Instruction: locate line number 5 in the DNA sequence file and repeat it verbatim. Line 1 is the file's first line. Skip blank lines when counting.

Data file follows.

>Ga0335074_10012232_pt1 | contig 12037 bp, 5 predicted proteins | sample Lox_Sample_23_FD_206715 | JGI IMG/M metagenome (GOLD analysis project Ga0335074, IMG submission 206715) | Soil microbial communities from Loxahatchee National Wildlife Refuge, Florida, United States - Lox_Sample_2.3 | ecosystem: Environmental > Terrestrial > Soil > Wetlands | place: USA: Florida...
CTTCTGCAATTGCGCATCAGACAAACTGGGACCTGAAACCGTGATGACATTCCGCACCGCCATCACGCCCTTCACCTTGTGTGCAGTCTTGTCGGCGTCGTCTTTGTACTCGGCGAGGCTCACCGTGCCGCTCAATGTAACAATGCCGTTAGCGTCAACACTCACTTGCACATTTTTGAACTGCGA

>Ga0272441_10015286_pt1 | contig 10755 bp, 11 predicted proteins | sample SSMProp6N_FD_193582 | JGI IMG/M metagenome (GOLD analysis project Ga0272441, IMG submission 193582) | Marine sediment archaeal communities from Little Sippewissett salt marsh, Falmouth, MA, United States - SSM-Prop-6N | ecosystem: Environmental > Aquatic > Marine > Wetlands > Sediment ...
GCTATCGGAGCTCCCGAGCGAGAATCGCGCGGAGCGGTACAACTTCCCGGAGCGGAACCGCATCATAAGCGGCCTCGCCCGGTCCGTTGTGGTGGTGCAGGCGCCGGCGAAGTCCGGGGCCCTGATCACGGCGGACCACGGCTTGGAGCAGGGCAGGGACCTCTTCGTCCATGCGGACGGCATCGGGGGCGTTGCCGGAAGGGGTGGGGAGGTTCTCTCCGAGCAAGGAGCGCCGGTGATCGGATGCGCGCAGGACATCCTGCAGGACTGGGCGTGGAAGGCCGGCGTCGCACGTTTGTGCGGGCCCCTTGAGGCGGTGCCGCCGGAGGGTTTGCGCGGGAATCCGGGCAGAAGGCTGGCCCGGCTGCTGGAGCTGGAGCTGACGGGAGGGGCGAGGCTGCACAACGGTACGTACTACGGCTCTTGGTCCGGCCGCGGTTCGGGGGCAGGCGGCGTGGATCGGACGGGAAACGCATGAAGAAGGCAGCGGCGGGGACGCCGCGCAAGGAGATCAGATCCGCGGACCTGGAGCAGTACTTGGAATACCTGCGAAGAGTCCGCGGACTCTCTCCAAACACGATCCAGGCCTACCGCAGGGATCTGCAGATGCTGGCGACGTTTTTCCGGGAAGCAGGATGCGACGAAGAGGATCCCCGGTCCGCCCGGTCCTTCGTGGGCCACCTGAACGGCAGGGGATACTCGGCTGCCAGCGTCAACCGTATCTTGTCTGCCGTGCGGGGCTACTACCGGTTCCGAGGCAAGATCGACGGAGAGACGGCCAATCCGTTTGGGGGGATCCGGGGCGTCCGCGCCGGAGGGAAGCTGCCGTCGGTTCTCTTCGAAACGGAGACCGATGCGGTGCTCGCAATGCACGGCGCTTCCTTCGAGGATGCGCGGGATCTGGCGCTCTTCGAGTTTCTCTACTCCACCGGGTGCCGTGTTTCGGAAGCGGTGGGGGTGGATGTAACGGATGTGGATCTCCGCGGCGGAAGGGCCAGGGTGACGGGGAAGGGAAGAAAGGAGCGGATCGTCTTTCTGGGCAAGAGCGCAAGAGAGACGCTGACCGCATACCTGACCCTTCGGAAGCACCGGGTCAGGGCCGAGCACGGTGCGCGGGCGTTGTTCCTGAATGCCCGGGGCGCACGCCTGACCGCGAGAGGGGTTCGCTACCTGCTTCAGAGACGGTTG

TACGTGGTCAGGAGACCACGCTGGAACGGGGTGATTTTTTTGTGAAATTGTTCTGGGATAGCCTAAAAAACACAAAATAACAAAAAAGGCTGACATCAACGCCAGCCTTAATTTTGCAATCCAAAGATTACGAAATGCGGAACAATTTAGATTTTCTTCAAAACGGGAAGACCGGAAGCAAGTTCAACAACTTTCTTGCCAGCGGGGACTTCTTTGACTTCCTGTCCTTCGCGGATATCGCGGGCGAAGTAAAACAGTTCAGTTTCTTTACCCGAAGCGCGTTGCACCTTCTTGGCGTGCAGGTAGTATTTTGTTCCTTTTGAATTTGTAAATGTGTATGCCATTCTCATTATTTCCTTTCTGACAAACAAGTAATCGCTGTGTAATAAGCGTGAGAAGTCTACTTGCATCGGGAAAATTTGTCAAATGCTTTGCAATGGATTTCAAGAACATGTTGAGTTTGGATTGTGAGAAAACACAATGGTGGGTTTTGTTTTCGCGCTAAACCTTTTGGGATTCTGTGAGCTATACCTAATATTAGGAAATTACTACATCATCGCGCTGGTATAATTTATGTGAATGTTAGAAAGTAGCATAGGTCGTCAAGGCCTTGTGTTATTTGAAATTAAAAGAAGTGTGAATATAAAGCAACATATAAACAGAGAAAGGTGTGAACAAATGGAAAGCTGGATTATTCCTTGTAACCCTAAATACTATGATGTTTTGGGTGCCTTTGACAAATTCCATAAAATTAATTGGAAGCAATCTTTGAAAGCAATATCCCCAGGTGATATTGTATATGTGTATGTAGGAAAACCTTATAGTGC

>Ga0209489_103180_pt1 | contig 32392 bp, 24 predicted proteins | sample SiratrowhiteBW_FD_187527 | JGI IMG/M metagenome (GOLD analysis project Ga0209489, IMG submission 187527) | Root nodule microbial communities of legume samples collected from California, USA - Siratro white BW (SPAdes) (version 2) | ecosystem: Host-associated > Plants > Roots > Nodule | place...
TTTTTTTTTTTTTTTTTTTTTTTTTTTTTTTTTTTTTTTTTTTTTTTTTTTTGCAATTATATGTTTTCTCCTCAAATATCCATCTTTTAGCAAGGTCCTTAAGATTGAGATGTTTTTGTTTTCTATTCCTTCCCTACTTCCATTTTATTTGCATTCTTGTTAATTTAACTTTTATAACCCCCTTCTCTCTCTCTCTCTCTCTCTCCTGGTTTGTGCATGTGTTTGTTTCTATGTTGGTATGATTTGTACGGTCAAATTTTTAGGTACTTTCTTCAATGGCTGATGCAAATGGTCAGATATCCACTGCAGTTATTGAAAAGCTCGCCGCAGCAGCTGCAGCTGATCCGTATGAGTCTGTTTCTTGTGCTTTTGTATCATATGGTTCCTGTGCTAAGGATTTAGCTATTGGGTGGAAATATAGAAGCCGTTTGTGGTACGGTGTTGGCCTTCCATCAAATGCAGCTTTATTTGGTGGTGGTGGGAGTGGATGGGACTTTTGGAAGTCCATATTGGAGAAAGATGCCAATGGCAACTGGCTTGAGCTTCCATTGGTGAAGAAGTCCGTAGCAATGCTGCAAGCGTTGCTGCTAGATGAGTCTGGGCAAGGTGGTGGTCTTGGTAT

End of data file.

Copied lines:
TACGTGGTCAGGAGACCACGCTGGAACGGGGTGATTTTTTTGTGAAATTGTTCTGGGATAGCCTAAAAAACACAAAATAACAAAAAAGGCTGACATCAACGCCAGCCTTAATTTTGCAATCCAAAGATTACGAAATGCGGAACAATTTAGATTTTCTTCAAAACGGGAAGACCGGAAGCAAGTTCAACAACTTTCTTGCCAGCGGGGACTTCTTTGACTTCCTGTCCTTCGCGGATATCGCGGGCGAAGTAAAACAGTTCAGTTTCTTTACCCGAAGCGCGTTGCACCTTCTTGGCGTGCAGGTAGTATTTTGTTCCTTTTGAATTTGTAAATGTGTATGCCATTCTCATTATTTCCTTTCTGACAAACAAGTAATCGCTGTGTAATAAGCGTGAGAAGTCTACTTGCATCGGGAAAATTTGTCAAATGCTTTGCAATGGATTTCAAGAACATGTTGAGTTTGGATTGTGAGAAAACACAATGGTGGGTTTTGTTTTCGCGCTAAACCTTTTGGGATTCTGTGAGCTATACCTAATATTAGGAAATTACTACATCATCGCGCTGGTATAATTTATGTGAATGTTAGAAAGTAGCATAGGTCGTCAAGGCCTTGTGTTATTTGAAATTAAAAGAAGTGTGAATATAAAGCAACATATAAACAGAGAAAGGTGTGAACAAATGGAAAGCTGGATTATTCCTTGTAACCCTAAATACTATGATGTTTTGGGTGCCTTTGACAAATTCCATAAAATTAATTGGAAGCAATCTTTGAAAGCAATATCCCCAGGTGATATTGTATATGTGTATGTAGGAAAACCTTATAGTGC